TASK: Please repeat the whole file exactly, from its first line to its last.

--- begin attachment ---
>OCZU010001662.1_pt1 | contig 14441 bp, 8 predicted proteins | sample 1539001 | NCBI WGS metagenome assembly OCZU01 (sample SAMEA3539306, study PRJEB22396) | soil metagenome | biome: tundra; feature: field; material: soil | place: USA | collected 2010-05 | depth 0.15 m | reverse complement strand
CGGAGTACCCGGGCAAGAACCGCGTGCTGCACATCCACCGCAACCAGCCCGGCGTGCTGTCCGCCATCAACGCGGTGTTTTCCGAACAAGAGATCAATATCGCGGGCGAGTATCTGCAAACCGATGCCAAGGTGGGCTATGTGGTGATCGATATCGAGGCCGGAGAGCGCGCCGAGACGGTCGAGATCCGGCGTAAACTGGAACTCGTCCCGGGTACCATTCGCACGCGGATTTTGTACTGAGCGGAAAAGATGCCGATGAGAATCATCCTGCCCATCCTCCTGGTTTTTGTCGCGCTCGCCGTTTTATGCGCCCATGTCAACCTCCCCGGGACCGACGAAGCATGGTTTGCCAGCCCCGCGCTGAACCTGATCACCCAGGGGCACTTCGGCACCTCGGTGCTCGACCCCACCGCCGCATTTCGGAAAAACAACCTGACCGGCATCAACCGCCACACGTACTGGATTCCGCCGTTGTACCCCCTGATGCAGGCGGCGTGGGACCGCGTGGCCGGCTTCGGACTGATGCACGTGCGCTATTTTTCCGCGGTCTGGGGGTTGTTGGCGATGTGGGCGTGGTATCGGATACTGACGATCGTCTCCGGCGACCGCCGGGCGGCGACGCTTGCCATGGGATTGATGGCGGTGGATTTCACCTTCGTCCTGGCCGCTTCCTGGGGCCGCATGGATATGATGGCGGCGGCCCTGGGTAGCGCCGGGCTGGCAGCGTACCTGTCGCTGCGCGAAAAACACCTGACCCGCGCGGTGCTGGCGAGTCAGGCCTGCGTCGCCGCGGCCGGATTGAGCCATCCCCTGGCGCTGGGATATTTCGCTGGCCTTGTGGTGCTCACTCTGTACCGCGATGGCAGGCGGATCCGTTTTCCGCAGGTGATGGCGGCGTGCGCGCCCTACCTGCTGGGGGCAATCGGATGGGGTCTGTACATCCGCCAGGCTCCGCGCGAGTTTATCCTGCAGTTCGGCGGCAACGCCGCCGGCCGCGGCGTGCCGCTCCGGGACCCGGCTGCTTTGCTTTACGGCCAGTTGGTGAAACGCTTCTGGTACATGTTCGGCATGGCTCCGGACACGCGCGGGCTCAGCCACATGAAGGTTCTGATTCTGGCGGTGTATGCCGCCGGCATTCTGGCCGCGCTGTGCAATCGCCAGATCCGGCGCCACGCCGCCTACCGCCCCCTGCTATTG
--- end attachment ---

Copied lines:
>OCZU010001662.1_pt1 | contig 14441 bp, 8 predicted proteins | sample 1539001 | NCBI WGS metagenome assembly OCZU01 (sample SAMEA3539306, study PRJEB22396) | soil metagenome | biome: tundra; feature: field; material: soil | place: USA | collected 2010-05 | depth 0.15 m | reverse complement strand
CGGAGTACCCGGGCAAGAACCGCGTGCTGCACATCCACCGCAACCAGCCCGGCGTGCTGTCCGCCATCAACGCGGTGTTTTCCGAACAAGAGATCAATATCGCGGGCGAGTATCTGCAAACCGATGCCAAGGTGGGCTATGTGGTGATCGATATCGAGGCCGGAGAGCGCGCCGAGACGGTCGAGATCCGGCGTAAACTGGAACTCGTCCCGGGTACCATTCGCACGCGGATTTTGTACTGAGCGGAAAAGATGCCGATGAGAATCATCCTGCCCATCCTCCTGGTTTTTGTCGCGCTCGCCGTTTTATGCGCCCATGTCAACCTCCCCGGGACCGACGAAGCATGGTTTGCCAGCCCCGCGCTGAACCTGATCACCCAGGGGCACTTCGGCACCTCGGTGCTCGACCCCACCGCCGCATTTCGGAAAAACAACCTGACCGGCATCAACCGCCACACGTACTGGATTCCGCCGTTGTACCCCCTGATGCAGGCGGCGTGGGACCGCGTGGCCGGCTTCGGACTGATGCACGTGCGCTATTTTTCCGCGGTCTGGGGGTTGTTGGCGATGTGGGCGTGGTATCGGATACTGACGATCGTCTCCGGCGACCGCCGGGCGGCGACGCTTGCCATGGGATTGATGGCGGTGGATTTCACCTTCGTCCTGGCCGCTTCCTGGGGCCGCATGGATATGATGGCGGCGGCCCTGGGTAGCGCCGGGCTGGCAGCGTACCTGTCGCTGCGCGAAAAACACCTGACCCGCGCGGTGCTGGCGAGTCAGGCCTGCGTCGCCGCGGCCGGATTGAGCCATCCCCTGGCGCTGGGATATTTCGCTGGCCTTGTGGTGCTCACTCTGTACCGCGATGGCAGGCGGATCCGTTTTCCGCAGGTGATGGCGGCGTGCGCGCCCTACCTGCTGGGGGCAATCGGATGGGGTCTGTACATCCGCCAGGCTCCGCGCGAGTTTATCCTGCAGTTCGGCGGCAACGCCGCCGGCCGCGGCGTGCCGCTCCGGGACCCGGCTGCTTTGCTTTACGGCCAGTTGGTGAAACGCTTCTGGTACATGTTCGGCATGGCTCCGGACACGCGCGGGCTCAGCCACATGAAGGTTCTGATTCTGGCGGTGTATGCCGCCGGCATTCTGGCCGCGCTGTGCAATCGCCAGATCCGGCGCCACGCCGCCTACCGCCCCCTGCTATTG